Columbia Heights is known for its panoramic view of downtown D.C., racial diversity, numerous businesses — both small and retail — and its bustling restaurant scene.
But despite all of the positives, Columbia Heights struggles with a lack of affordable housing for its residents.
“I have lived in the area for over 12 years now and by the looks of it over time, there has been constant change in housing, mostly negative,” said Sheri Johnson, a longtime resident of the Columbia Heights neighborhood and a recipient of the District’s affordable housing services. “It seems as though there has been a new, expensive living option popping up in the area every year.”
The insufficient amount of affordable housing continues to be a crisis that many communities across the country face. According to The Washington Post, nearly 40 percent of households in the District being recipients of affordable housing, 47,000 families are on the D.C. Housing Authority’s waiting list for public housing, and more than 7,500 people are homeless. The process for obtaining affordable housing in the District comes with many hoops and hurdles — going through an extensive application process, income verification and lottery pool — as affordable housing is a crucial need for many residents across the eight wards.
Within the Columbia Heights-Mount Pleasant jurisdiction, numerous residents live in affordable-housing units. According to a study conducted by the D.C. Fiscal Policy Institute, nearly 26,000 households across the District are both extremely low-income and are spending more than half of their income on rent, taking into account the 77 percent of renters that are in need of affordable housing have lower incomes.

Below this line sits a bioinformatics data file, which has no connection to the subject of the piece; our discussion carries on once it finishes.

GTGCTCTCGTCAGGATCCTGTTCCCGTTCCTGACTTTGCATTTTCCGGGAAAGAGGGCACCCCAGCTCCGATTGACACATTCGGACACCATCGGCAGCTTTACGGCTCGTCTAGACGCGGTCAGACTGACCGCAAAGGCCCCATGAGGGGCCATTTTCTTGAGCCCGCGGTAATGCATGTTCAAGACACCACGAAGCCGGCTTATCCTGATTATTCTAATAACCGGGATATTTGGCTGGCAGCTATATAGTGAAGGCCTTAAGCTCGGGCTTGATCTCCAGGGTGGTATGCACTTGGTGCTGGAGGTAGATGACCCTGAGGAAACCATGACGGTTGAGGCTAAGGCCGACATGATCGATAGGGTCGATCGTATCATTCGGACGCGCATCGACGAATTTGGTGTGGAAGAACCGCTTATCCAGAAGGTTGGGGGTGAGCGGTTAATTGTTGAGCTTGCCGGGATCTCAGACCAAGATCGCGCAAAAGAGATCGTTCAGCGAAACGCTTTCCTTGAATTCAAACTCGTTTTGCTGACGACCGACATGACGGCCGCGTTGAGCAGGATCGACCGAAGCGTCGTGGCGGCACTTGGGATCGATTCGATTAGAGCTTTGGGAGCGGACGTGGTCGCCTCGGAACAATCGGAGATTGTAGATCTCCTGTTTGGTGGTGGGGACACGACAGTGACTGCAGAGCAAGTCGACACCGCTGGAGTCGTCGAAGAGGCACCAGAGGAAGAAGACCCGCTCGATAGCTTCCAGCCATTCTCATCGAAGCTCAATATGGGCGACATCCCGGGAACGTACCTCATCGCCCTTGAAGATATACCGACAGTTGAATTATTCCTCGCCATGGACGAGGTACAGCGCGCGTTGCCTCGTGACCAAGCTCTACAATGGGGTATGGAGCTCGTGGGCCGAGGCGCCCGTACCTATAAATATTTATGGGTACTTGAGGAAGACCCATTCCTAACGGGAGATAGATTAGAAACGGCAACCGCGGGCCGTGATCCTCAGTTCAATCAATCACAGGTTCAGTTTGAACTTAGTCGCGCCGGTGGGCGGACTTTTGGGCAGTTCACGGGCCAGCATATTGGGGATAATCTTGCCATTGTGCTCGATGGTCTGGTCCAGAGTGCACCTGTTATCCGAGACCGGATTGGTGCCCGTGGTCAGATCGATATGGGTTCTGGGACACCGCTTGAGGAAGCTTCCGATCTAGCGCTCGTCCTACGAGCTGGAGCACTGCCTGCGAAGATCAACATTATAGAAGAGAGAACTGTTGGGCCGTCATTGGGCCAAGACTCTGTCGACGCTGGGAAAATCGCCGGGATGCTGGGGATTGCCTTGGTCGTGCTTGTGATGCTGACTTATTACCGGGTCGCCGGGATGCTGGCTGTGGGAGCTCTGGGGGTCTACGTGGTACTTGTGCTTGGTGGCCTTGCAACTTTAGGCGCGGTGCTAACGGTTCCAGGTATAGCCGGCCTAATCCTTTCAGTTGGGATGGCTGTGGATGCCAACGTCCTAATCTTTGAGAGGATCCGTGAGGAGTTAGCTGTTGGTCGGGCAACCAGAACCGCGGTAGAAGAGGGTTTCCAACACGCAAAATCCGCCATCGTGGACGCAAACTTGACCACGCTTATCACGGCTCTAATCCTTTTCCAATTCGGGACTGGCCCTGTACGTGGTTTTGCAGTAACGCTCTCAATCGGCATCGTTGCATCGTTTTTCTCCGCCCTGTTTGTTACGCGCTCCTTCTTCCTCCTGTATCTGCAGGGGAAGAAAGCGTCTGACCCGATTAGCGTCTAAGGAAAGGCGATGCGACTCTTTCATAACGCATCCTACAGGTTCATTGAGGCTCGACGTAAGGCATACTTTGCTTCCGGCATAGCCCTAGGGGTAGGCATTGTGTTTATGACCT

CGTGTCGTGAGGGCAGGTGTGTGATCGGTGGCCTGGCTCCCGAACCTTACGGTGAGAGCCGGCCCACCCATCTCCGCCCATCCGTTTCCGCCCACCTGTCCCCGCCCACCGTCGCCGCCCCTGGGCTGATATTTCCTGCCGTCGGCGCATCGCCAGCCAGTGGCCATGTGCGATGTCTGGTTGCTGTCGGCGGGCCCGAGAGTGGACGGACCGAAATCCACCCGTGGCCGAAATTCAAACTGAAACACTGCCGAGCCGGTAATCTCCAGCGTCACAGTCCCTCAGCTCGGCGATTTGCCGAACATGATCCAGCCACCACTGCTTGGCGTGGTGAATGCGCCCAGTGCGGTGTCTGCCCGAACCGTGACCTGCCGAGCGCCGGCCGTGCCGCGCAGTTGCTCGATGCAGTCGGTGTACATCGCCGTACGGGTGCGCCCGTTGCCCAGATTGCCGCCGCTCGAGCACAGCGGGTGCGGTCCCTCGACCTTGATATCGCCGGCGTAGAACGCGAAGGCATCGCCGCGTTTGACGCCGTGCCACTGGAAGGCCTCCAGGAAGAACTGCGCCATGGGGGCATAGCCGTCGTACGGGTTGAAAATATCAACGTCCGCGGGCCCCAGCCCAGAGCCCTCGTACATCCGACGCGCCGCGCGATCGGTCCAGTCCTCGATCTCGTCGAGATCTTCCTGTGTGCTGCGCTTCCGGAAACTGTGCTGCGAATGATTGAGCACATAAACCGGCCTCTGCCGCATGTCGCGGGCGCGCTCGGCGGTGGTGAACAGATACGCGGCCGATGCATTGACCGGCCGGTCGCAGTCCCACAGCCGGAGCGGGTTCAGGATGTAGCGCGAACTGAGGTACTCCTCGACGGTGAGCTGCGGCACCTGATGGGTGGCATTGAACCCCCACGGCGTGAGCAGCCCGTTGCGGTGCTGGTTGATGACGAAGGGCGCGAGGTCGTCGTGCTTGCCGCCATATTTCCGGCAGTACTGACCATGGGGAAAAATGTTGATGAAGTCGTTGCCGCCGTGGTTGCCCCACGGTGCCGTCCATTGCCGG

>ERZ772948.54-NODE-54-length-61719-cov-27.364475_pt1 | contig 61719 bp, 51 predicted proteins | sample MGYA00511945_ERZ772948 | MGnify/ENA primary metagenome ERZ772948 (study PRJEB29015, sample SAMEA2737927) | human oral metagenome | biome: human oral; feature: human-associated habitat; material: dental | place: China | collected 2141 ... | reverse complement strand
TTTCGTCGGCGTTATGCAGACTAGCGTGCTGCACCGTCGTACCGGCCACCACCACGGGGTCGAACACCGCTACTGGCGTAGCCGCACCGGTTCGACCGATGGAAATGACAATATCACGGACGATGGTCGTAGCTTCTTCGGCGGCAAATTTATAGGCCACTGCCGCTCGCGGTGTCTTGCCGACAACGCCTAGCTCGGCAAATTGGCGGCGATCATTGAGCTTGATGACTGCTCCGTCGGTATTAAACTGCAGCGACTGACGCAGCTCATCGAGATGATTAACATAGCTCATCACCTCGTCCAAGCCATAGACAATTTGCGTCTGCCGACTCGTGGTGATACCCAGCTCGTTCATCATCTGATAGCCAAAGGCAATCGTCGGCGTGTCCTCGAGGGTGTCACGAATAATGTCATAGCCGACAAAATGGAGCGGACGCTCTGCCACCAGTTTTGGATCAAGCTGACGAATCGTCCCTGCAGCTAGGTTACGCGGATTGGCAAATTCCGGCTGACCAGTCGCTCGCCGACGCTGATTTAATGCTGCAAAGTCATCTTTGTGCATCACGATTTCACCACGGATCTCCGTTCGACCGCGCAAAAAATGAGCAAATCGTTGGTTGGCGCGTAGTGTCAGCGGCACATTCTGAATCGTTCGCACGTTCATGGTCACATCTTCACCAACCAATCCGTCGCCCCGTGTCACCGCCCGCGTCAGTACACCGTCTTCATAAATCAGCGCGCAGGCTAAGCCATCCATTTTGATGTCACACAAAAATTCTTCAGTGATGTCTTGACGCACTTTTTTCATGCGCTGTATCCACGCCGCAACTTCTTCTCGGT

According to the Department of Housing and Community Development’s website, specific income requirements must be met to qualify for affordable housing. For a one-person household, the area median income must not exceed $38,050; for two persons, $43,450; and for three persons, $48,900.
Surveying specifically within the Columbia Heights neighborhood — in conjunction with the nearby neighborhoods of Mount Pleasant and Adams Morgan — residents of affordable housing make up a majority of the Northwest’s low-income and affordable housing percentage within the District.
Residents who have relied on affordable housing over the years are beginning to be forced out of the now-booming neighborhood due to the continuous revitalization efforts within the thriving community.
The new form of gentrification
In the late 1990s, revitalization efforts in the Columbia Heights neighborhood began to flourish, as the city announced an effort to revitalize the area, which included the opening of the Columbia Heights Metro station in 1999. With the efforts of development taking place in terms of retail stores such as the opening of DC USA — a complex of retail stores including Target, Bed Bath & Beyond, and Best Buy — and restaurants such as IHOP and Panera Bread, this only proved to the community that change in terms of gentrification was in store for the neighborhood when it came to housing.